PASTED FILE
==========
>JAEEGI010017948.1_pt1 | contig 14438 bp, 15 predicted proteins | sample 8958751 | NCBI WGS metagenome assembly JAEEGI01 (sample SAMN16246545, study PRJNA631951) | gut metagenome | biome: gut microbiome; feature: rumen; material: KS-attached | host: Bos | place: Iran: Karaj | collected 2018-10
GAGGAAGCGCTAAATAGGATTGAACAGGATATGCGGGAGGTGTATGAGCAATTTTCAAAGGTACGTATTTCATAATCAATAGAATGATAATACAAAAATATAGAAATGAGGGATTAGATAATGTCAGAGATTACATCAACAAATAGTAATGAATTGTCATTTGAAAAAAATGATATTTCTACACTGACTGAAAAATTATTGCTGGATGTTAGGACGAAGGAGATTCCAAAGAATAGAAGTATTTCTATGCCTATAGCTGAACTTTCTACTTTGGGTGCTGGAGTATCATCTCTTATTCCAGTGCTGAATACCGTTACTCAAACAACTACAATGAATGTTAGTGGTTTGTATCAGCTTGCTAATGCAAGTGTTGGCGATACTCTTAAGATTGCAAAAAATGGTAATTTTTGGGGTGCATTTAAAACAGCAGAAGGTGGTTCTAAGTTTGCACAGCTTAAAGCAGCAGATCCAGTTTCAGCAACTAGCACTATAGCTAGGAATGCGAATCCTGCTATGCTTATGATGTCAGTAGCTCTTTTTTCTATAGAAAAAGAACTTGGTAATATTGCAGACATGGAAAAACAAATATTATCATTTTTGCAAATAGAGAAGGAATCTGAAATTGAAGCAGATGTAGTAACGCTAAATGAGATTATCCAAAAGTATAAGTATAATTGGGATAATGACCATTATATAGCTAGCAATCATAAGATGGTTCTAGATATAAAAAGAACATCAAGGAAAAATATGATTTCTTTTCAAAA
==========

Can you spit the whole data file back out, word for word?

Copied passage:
>JAEEGI010017948.1_pt1 | contig 14438 bp, 15 predicted proteins | sample 8958751 | NCBI WGS metagenome assembly JAEEGI01 (sample SAMN16246545, study PRJNA631951) | gut metagenome | biome: gut microbiome; feature: rumen; material: KS-attached | host: Bos | place: Iran: Karaj | collected 2018-10
GAGGAAGCGCTAAATAGGATTGAACAGGATATGCGGGAGGTGTATGAGCAATTTTCAAAGGTACGTATTTCATAATCAATAGAATGATAATACAAAAATATAGAAATGAGGGATTAGATAATGTCAGAGATTACATCAACAAATAGTAATGAATTGTCATTTGAAAAAAATGATATTTCTACACTGACTGAAAAATTATTGCTGGATGTTAGGACGAAGGAGATTCCAAAGAATAGAAGTATTTCTATGCCTATAGCTGAACTTTCTACTTTGGGTGCTGGAGTATCATCTCTTATTCCAGTGCTGAATACCGTTACTCAAACAACTACAATGAATGTTAGTGGTTTGTATCAGCTTGCTAATGCAAGTGTTGGCGATACTCTTAAGATTGCAAAAAATGGTAATTTTTGGGGTGCATTTAAAACAGCAGAAGGTGGTTCTAAGTTTGCACAGCTTAAAGCAGCAGATCCAGTTTCAGCAACTAGCACTATAGCTAGGAATGCGAATCCTGCTATGCTTATGATGTCAGTAGCTCTTTTTTCTATAGAAAAAGAACTTGGTAATATTGCAGACATGGAAAAACAAATATTATCATTTTTGCAAATAGAGAAGGAATCTGAAATTGAAGCAGATGTAGTAACGCTAAATGAGATTATCCAAAAGTATAAGTATAATTGGGATAATGACCATTATATAGCTAGCAATCATAAGATGGTTCTAGATATAAAAAGAACATCAAGGAAAAATATGATTTCTTTTCAAAA